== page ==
April 21, 2019

In this issue: "Easter" Terminology by Victor M. Eskew

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Victor M. Eskew

It comes as a shock to many that we in the churches of Christ do not celebrate Easter Sunday. This fact makes us seem strange to many. It causes them to think that we are something other than Christian. For them, this Sunday is one of the most important on the calendar. People will come out in droves to celebrate the resurrection of Jesus Christ from the dead.

Let us first establish why we do not celebrate "Easter" Sunday. The New Testament teaches that everything that we do is to be done "in the name of," or, "by the authority of" Jesus Christ. "And whatsoever ye do in word or deed, do all in the name of the Lord Jesus, giving thanks to God and the Father by him" (Col. 3:17). Not one verse in the New Testament exhorts us to celebrate a particular Sunday as "the" resurrection Sunday. Not one time do we ever read of the church of the first century holding "Easter Services." Since we desire to pattern ourselves after the New Testament church, we do not hold Easter Services either.

It is true that Jesus was raised from the dead on the first day of the week. One of this writer's favorite texts is Mark 16:2-6. "And very early in the morning, the first day of the week, they came unto the sepulchre at the rising of the sun...and entering in to the sepulchre, they saw a young man sitting on the right side, clothed in a long white garment; and they were affrighted. And he saith unto them, Be not affrighted: ye seek Jesus of Nazareth, which was crucified: he is risen; he is not here: behold the place where they laid him." It is this day, the first day of the week, that has been authorized for Christian worship (Acts 20:7; I Cor. 16:1-2; Rev. 1:10). Therefore, members of the church of Christ celebrate the resurrection of our Lord every first day of the week. It is not a "one-day-of-the-year affair" for us. We remember our Lord's victory over the grave fifty-two times a year.

Because members of the Lord's church do not celebrate Easter, we are often unfamiliar with some of the terminology that is used by our denominational friends when they discuss this event. In the remainder of this article, we want to set before you a few of the words that are used during this time of year as well as their definitions.

Easter: The name given to the most important religious feast in the "Christian" liturgical year...The term developed from the Old English word Eustre (or Easte), which refers to the goddess of Anglo-Saxon paganism, originally of the dawn. In pagan times an annual spring festival was held in her honor.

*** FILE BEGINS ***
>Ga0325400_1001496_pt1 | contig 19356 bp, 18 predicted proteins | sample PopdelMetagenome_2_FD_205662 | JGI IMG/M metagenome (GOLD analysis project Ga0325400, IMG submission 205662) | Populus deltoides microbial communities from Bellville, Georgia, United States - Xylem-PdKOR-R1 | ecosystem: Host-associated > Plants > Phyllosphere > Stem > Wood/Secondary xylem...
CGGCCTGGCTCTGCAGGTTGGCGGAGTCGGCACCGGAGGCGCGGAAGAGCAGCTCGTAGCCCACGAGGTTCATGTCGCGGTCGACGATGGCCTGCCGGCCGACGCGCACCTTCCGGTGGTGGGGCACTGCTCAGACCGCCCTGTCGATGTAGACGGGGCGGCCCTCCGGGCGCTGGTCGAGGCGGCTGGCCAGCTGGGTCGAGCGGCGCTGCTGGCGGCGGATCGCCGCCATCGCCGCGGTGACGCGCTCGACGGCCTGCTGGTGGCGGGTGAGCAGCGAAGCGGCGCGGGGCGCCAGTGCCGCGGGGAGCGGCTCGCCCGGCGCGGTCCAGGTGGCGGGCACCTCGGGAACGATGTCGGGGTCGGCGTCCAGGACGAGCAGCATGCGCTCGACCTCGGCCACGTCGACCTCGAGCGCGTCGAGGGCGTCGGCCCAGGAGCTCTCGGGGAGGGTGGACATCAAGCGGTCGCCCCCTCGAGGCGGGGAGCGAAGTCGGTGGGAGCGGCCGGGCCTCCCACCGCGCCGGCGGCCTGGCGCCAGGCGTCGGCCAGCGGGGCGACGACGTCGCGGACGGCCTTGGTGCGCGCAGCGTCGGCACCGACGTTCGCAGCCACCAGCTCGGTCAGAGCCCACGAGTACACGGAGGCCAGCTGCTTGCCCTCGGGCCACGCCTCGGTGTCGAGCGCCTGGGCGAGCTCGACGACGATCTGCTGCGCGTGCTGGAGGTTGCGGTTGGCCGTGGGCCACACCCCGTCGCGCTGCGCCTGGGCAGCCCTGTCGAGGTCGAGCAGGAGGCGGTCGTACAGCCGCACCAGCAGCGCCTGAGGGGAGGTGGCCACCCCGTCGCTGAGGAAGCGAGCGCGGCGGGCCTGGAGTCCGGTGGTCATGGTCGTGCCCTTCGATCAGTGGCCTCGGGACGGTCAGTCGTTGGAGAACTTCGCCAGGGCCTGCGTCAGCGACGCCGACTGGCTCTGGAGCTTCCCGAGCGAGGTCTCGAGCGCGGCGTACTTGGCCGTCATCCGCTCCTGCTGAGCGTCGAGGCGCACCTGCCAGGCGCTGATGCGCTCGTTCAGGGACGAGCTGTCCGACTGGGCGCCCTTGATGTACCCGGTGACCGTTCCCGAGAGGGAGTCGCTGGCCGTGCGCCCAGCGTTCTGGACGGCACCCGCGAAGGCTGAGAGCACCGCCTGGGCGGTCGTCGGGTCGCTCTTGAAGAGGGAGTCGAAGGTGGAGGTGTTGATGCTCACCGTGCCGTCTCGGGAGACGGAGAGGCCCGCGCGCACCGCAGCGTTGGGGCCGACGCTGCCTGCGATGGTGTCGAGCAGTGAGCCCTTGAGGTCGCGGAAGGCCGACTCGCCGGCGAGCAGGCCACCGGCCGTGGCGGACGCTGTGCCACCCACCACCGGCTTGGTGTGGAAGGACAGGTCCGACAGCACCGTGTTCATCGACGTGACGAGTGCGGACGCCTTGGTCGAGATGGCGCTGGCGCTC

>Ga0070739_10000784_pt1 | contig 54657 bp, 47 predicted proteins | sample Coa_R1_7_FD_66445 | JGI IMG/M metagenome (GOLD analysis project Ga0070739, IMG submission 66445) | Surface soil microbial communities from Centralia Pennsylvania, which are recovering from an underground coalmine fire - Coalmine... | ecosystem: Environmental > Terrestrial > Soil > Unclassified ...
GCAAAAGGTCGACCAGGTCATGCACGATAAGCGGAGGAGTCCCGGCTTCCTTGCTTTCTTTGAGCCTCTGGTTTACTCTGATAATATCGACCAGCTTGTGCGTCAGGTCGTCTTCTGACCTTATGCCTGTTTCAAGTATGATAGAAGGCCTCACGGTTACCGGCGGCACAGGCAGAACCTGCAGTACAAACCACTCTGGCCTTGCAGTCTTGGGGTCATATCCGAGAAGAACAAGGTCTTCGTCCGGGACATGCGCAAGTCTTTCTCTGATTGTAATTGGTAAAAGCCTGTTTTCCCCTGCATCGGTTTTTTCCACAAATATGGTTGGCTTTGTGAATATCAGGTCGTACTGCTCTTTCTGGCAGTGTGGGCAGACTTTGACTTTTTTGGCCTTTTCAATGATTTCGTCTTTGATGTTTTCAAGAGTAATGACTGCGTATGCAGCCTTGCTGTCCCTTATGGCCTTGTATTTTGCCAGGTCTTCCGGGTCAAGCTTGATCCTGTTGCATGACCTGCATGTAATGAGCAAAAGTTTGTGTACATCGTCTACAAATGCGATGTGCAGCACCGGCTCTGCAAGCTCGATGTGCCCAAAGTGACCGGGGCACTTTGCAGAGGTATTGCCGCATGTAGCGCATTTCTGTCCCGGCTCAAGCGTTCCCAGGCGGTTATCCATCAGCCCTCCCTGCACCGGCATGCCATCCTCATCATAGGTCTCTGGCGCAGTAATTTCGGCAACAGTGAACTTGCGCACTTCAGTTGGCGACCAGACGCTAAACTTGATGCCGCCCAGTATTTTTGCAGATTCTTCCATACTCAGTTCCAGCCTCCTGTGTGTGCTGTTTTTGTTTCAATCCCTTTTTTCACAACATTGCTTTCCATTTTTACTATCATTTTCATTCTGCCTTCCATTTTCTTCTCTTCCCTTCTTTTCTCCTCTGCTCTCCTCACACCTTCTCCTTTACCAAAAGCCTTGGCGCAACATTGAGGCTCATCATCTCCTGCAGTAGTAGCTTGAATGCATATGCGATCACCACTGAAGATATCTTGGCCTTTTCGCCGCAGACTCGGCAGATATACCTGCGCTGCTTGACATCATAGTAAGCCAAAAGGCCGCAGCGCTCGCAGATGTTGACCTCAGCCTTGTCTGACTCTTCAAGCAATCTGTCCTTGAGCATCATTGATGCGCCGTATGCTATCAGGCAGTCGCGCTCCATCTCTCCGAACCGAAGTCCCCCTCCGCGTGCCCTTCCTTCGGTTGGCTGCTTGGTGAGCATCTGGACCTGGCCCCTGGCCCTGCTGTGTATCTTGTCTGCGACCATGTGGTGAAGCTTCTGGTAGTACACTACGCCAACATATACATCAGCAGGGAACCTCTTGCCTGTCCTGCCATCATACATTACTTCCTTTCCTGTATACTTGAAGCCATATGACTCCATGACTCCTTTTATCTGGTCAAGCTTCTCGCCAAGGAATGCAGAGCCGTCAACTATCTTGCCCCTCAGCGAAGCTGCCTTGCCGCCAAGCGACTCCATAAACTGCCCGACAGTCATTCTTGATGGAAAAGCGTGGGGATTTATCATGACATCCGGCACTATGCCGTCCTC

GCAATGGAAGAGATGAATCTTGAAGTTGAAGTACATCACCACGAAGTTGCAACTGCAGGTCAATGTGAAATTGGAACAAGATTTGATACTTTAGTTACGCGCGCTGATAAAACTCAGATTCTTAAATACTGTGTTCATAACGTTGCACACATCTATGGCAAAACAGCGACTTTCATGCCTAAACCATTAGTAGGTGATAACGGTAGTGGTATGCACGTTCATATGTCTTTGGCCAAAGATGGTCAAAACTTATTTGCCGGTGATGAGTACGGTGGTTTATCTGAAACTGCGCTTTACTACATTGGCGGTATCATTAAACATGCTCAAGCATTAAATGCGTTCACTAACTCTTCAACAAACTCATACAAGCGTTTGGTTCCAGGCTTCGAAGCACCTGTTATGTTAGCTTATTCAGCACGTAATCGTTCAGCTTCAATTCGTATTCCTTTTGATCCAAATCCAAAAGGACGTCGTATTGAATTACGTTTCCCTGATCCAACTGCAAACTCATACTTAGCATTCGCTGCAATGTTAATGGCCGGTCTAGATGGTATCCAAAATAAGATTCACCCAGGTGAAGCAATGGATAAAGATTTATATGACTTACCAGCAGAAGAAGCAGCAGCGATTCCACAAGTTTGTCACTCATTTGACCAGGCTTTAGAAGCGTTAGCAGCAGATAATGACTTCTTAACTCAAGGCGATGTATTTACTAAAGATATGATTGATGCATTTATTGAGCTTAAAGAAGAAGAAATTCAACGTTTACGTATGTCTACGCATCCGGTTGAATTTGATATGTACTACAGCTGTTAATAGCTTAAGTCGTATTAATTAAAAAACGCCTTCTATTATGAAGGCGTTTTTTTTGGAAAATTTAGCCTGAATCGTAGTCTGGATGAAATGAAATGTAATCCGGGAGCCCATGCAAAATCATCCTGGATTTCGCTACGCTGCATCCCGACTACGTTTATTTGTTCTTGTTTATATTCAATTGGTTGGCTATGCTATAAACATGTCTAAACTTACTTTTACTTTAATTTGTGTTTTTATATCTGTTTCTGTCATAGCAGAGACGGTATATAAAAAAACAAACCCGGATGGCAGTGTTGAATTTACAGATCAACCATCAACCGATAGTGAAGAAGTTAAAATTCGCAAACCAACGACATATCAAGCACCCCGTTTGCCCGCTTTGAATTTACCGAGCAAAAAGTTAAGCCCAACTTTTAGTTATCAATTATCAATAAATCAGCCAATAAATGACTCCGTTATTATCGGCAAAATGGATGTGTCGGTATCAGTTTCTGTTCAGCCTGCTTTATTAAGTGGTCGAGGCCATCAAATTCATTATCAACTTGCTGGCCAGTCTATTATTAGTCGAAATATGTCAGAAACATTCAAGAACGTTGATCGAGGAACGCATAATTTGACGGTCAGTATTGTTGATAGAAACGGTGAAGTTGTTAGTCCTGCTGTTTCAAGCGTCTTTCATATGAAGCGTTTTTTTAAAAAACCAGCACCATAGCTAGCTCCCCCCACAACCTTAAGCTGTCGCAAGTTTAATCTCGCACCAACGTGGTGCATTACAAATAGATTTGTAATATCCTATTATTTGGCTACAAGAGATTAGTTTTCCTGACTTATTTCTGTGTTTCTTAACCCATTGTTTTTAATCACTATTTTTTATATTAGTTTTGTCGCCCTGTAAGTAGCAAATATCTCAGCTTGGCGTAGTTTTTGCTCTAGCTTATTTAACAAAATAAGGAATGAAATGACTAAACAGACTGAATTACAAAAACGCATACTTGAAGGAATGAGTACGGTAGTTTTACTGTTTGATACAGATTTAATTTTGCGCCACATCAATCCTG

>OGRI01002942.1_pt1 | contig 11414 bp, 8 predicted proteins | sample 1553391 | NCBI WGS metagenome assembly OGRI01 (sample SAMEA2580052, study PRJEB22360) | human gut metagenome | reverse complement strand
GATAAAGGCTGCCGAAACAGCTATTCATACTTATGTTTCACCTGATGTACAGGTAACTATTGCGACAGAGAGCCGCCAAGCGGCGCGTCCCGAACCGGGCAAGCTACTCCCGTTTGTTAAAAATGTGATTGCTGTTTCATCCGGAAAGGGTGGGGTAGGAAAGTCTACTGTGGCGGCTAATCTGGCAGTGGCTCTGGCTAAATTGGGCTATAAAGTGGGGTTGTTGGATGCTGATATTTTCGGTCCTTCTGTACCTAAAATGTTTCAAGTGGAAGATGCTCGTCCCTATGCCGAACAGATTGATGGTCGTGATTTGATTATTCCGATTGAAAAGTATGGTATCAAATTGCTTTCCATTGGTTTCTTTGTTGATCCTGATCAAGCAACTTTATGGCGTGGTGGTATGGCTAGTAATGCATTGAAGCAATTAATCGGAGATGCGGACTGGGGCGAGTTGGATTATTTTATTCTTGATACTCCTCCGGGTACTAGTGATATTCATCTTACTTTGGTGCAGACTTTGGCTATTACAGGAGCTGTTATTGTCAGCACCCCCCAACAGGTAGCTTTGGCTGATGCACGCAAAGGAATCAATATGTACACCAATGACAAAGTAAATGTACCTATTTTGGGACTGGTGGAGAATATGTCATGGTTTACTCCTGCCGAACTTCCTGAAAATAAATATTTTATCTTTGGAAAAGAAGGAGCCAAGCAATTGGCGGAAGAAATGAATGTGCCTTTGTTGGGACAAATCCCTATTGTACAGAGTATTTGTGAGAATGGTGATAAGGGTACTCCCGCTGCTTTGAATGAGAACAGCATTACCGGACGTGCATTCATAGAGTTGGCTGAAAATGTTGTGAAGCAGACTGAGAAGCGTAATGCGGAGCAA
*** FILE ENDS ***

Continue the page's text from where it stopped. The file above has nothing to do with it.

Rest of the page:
Lent: The 40-day long liturgical season of prayer and fasting before Easter which represents the 40 days Jesus fasted in the wilderness. In Western "Christianity," Lent begins on Ash Wednesday and ends on Holy Saturday..The purpose of Lent is the preparation of the believer through penitence, prayer, self-denial, and almsgiving.

Ash Wednesday: The first day of Lent, which occurs 40 days before Easter. Ash Wednesday is so-named from the practice undertaken by "Christians" to show repentance of their sins. They kneel before a priest who makes the sign of the cross in ashes upon their foreheads. As he does this, he recites the words: "Remember that you are dust, and to dust you shall return."

Holy Week: The week before Easter and the last week of Lent. During Holy Week the events of the last week of Jesus' earthly life are remembered.

Palm Sunday: The name given to the Sunday before Easter, which commemorates the entry of Jesus into Jerusalem on a donkey in the days before His passion.

Good Friday: The name given to the Friday before Easter, which commemorates the crucifixion of Jesus Christ and his death at Golgotha. It is termed "good" because without it there could have been no resurrection.

Easter Vigil: The first official celebration of the Resurrection of Jesus. The worship service is held in the hours of the darkness between sunset on Holy Saturday and sunrise of Easter Sunday. This is celebrated by the Catholic Church.

Sunrise Service: A worship service on Easter practiced by some Protestant churches, replacing the traditional, ancient Easter Vigil. The service is held early in the morning and is timed so the attendants can see the sun rise during the service. The event commemorates the time of the day that Jesus rose from the dead on the first day of the week.

Eastertide: Also known as Easter Season or Paschal Time. The name was given to the 50 days from Easter Sunday to Whitsunday (Pentecost)...Eastertide is important in the "Christian" calendar as it celebrates the risen Christ with his teachings and appearances, as well as the beginnings of the "Christian" church.

These are some of the main terms that are used by our religious friends during this time of year. There are other terms that are used such as Maundy Thursday, but these are not as common. In order to speak to our friends about spiritual things, we must have a working knowledge of what they believe. Too, we never want to misrepresent anything they believe and teach. Thus, we must spend some time learning about the things they believe. It is interesting that not one of these terms is found in the New Testament of Jesus Christ. This might be something that we could point out to those who use these words. Every one of these beliefs and practices are of man-made origin. There is nothing divine about them (See Matthew 15:7-9). ~

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